We are happy to announce heartmama
is MDC's Moderator of the Month
She is our long-time Gentle Discipline moderator and has been moderating for MDC since 2006.How did you first find Mothering? MDC?
The magazine—I was a nanny for a family who subscribed to Mothering
. When my son was born 13 years ago they gifted me a subscription.
The website: When my son was three the magazine ran an ad for their new website, Mothering Dot Commune. The first time I visited the site, it was still under construction! Can you believe that? However, from the beginning, I had a feeling MDC would become a massive web community.What’s your favorite MDC forum? What keeps you coming back to MDC after all this time?
Gentle Discipline is still my favorite. I think GD embodies the heart and spirit of MDC.As a long time moderator of the Gentle Discipline forum, can you tell us how GD has impacted your life and family? If you had to nutshell it, what advice would you give first-time parents and those new to gentle discipline?
We spend most of our life as adults. Your child is going to grow up very soon. What will your relationship be like when you are both adults? Do you want them to enjoy talking to you? Do you want them to be happy when you are visiting? Do you want to be welcomed as a friend and look forward to time together? If so, then you need to practice understanding each other right now. The relationship you have in the future will grow from your experiences today.
I think the ideal discipline dynamic is one which results in meaningful understanding and mutual respect between parent and child—that is more important to me than following a particular ideology. I practice GD because I trust it will never feel right to hit or berate a child. At the same time it is important to understand why violence is a common substitute for gentle discipline. When people say spanking works, they are saying it works to get a child’s attention. You can accomplish that without hitting and screaming. A lot of the anger and frustration in discipline can be avoided by making sure your expectations are developmentally realistic, and also, by putting yourself in the child’s place. When you take a moment to do this, you create a space to experience insights about your child, and I think effective discipline is based upon those insights.
The best advice I’ve had is not to be afraid to step back, rather than rush ahead, when a discipline situation has pushed my buttons and left me feeling angry, hurt or upset. These moments are so powerful, they are almost magic. When my son has surprised me with a sudden harsh word or action, sometimes I physically step back, stop talking, and wait. I don’t mean ignoring the situation—far from it; I mean waiting until I know how I want to respond. Most of the time, there is no reason to rush. Are you likely to see a situation clearly when you are upset and hurt? No. If you practice this pause, your kids will pick up on it over time. It calms them down to see you staying calm.Is there something that you do now that you probably never would have done if it weren’t for MDC?
Type 70 words per minute!Tell us something most don’t know about you.
I can juggle and write backwards really fast...but not at the same time *lol*Can you tell us about your family?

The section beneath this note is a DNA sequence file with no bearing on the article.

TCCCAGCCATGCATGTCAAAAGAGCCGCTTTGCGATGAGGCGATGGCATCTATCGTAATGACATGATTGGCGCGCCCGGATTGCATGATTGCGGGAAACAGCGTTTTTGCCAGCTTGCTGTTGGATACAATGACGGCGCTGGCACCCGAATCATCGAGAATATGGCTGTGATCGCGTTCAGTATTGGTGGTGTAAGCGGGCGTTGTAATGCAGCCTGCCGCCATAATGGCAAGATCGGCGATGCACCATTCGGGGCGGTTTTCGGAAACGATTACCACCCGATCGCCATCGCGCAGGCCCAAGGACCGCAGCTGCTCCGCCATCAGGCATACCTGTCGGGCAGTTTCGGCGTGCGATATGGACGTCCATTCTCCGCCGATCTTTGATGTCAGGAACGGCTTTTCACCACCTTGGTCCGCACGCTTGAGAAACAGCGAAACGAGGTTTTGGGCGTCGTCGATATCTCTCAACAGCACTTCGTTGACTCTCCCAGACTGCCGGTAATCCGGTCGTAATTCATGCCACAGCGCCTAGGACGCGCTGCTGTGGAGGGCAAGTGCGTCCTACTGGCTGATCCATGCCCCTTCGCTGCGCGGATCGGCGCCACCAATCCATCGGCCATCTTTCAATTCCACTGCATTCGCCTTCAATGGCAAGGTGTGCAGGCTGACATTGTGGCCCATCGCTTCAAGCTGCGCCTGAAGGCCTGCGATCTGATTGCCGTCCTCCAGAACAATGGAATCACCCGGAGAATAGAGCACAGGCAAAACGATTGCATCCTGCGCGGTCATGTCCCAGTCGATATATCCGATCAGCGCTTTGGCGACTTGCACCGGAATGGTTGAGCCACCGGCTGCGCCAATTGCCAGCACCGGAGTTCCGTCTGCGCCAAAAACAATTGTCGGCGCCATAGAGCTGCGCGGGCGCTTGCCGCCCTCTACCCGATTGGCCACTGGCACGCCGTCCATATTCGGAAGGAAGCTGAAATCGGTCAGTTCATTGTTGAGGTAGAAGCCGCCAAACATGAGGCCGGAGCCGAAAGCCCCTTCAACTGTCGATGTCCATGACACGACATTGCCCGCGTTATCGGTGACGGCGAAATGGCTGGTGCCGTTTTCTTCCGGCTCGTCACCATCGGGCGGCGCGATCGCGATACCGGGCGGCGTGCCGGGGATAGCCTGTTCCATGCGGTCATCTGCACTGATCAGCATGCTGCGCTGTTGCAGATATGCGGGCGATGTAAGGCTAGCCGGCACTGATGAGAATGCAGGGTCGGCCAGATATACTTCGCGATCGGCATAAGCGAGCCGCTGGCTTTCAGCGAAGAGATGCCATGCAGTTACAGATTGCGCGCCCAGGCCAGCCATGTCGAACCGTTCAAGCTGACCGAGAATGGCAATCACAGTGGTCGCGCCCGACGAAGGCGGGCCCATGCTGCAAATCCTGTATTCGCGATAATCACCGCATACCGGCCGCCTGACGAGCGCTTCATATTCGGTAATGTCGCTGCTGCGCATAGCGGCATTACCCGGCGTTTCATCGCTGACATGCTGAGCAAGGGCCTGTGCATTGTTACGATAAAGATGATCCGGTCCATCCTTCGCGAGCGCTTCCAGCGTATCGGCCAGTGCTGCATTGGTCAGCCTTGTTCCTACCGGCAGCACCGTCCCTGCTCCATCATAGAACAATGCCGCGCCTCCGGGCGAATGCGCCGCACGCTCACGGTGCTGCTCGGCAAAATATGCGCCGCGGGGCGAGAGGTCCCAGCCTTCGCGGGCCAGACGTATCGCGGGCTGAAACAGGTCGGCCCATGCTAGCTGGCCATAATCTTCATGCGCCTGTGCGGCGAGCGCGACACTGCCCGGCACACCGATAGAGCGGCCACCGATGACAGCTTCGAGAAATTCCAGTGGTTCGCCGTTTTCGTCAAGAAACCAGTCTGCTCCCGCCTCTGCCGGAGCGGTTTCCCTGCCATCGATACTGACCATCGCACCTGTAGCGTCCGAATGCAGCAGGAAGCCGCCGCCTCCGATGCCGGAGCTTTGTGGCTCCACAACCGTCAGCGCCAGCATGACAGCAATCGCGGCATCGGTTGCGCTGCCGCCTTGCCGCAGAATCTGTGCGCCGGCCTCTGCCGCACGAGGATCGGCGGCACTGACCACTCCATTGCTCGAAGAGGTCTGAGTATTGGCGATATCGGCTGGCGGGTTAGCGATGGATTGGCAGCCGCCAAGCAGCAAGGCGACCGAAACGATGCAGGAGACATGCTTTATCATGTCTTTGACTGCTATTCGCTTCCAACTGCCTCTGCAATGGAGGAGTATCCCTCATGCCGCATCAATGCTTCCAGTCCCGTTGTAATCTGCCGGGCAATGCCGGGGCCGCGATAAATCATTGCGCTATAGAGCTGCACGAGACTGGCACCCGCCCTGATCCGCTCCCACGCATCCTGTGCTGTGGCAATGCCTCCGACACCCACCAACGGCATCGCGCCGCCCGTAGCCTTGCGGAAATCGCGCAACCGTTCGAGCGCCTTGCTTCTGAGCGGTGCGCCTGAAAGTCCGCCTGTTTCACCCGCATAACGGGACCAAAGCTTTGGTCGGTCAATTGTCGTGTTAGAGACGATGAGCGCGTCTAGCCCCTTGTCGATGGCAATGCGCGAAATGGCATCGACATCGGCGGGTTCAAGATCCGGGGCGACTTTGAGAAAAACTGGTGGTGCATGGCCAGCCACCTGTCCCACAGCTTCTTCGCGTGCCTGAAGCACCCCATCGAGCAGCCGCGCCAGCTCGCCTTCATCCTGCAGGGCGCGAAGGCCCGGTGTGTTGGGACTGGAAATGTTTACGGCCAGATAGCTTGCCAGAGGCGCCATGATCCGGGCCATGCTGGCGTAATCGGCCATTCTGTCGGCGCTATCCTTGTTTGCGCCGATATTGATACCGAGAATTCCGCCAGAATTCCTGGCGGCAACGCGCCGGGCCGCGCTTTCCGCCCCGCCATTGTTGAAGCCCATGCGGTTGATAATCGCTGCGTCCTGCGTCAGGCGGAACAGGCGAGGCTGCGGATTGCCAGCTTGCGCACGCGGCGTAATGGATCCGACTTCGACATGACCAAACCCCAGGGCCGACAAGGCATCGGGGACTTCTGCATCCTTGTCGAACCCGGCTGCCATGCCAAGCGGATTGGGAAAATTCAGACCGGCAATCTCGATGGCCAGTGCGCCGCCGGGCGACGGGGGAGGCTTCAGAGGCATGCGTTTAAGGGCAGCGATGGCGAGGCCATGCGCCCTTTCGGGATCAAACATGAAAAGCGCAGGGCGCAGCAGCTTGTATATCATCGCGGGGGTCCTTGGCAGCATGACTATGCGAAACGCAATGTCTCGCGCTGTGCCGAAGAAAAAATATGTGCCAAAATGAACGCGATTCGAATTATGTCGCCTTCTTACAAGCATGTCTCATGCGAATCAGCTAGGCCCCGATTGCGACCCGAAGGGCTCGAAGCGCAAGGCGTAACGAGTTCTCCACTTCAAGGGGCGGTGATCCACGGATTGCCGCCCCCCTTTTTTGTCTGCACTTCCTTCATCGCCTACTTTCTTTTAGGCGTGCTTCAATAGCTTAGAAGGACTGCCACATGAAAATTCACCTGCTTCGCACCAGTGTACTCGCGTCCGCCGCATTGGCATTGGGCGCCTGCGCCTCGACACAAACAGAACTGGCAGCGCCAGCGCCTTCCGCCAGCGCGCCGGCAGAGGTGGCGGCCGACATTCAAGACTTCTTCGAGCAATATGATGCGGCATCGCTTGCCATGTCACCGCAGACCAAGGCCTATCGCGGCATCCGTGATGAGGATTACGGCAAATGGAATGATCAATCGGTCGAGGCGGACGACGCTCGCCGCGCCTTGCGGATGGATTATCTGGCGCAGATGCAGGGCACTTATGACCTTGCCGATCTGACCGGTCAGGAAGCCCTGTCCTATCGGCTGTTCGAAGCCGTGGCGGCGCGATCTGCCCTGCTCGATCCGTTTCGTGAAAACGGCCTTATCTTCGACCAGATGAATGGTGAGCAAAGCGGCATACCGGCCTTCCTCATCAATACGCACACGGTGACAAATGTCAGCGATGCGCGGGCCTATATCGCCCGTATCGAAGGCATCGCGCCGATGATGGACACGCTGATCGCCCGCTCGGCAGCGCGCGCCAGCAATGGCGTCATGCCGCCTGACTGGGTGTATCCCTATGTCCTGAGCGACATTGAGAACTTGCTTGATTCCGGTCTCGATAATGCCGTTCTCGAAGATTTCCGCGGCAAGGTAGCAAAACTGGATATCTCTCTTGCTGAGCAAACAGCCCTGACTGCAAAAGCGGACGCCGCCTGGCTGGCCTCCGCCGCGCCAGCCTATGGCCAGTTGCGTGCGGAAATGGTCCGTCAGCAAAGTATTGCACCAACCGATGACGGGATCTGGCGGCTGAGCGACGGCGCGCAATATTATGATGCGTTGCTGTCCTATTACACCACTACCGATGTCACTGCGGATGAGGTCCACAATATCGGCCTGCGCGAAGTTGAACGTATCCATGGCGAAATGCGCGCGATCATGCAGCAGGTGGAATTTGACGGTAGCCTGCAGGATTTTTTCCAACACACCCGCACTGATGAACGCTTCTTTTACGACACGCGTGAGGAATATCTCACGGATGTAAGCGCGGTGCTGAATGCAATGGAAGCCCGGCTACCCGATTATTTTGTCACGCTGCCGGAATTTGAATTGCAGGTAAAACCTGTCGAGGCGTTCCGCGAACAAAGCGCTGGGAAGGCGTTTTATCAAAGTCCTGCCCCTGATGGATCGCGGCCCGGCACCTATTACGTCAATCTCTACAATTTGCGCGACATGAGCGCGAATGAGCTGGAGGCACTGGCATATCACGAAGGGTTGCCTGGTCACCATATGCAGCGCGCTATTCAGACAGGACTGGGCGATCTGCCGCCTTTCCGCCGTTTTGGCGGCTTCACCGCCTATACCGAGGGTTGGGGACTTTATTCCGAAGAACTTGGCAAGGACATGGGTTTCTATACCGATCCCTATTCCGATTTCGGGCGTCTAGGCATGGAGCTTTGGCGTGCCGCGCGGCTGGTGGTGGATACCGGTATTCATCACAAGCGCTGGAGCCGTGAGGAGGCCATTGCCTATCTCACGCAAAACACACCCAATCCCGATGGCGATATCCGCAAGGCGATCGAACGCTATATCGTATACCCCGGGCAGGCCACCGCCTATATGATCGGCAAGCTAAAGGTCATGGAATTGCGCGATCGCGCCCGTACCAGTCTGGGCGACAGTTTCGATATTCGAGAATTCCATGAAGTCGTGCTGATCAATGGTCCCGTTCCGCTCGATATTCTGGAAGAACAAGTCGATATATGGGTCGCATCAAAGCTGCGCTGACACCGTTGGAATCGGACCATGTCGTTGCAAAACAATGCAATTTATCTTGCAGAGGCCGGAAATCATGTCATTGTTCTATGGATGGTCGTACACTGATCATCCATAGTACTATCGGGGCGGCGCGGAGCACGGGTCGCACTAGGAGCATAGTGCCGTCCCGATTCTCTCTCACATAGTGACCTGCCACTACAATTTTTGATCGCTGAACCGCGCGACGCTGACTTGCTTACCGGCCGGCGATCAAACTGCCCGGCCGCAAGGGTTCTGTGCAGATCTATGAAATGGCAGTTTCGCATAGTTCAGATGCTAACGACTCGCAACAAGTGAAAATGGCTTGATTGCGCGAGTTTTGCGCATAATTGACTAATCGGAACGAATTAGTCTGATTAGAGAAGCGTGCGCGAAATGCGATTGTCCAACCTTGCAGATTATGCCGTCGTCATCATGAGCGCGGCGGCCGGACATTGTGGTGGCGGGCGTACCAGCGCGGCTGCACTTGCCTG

I've been with my husband Tony for almost fifteen years, and he still surprises me. He is a fascinating and complex person, which is the first thing I noticed about him and still attracts me to him. He’s an outstanding father—we almost always agree on any issue related to parenting, which I think is both rare and wonderful. Our son James is 13. He is genuinely funny, sincerely kind, and very bright. We have two miscarried spirit babies as well.What has been your greatest joy as a parent?
Parenting! I was born to be a mom. James is the center of our universe. I've loved every single stage of his childhood more than the last. He is truly a joy to be around. My username comes from the experience we had with James’ complex heart defects. He has had three open heart surgeries.What are you most proud of?
My familyAre you a night owl or an early-bird-gets-the-worm?
Night owl!Can you tell us about your studies? As a child, what did you want to be when you grew up?
I returned to school last year and am earning my degree in International Affairs, and then possibly law school.
When I was a child I wanted to be a mom when I grew up!
All time favorite movie? Book? Song? What's the last book you've read?
Movie: Candleshoe, The Princess Bride, Strictly Ballroom
Song: I like older stuff—Joni Mitchell, Simon and Garfunkel, The Beatles, and Jim Croce.
Books: I read a ton for school right now. When I read for fun it’s super light fare, usually the same favorites over and over, like Anne of Green Gables, James Herriot, and the Little House books.Do you like to cook? What is your ideal meal?
I don’t like to cook, but I do like to bake.
My ideal meal is one that somebody else made!What do you consider your worst vice?
Speaking before I think….If we were to film your life story, who would you like to see portray you? What would the movie be called?
Definitely Jenna Fischer (Pam Beasley) from The Office. The movie would be called “Mapquest” because we are never happier than when we are on the road. Our family LOVES to travel.What’s sitting on your dining room table right now?
I don’t have a dining room table. We don’t believe in “sit down meals” as a daily institution. We eat when we are hungry, and we sit where we are comfortable. If we had a dining room table it would have our laptop, textbooks, and cats on it.Do you have any particular goals for 2010?
This will be an in-between year. I plan to finish my junior year at college, and start my senior year in the fall. My husband has returned to school as well. Our son has always been homeschooled. He will start his first year as a part time student this fall. All in all, 2010 will be The Year of Living Studiously.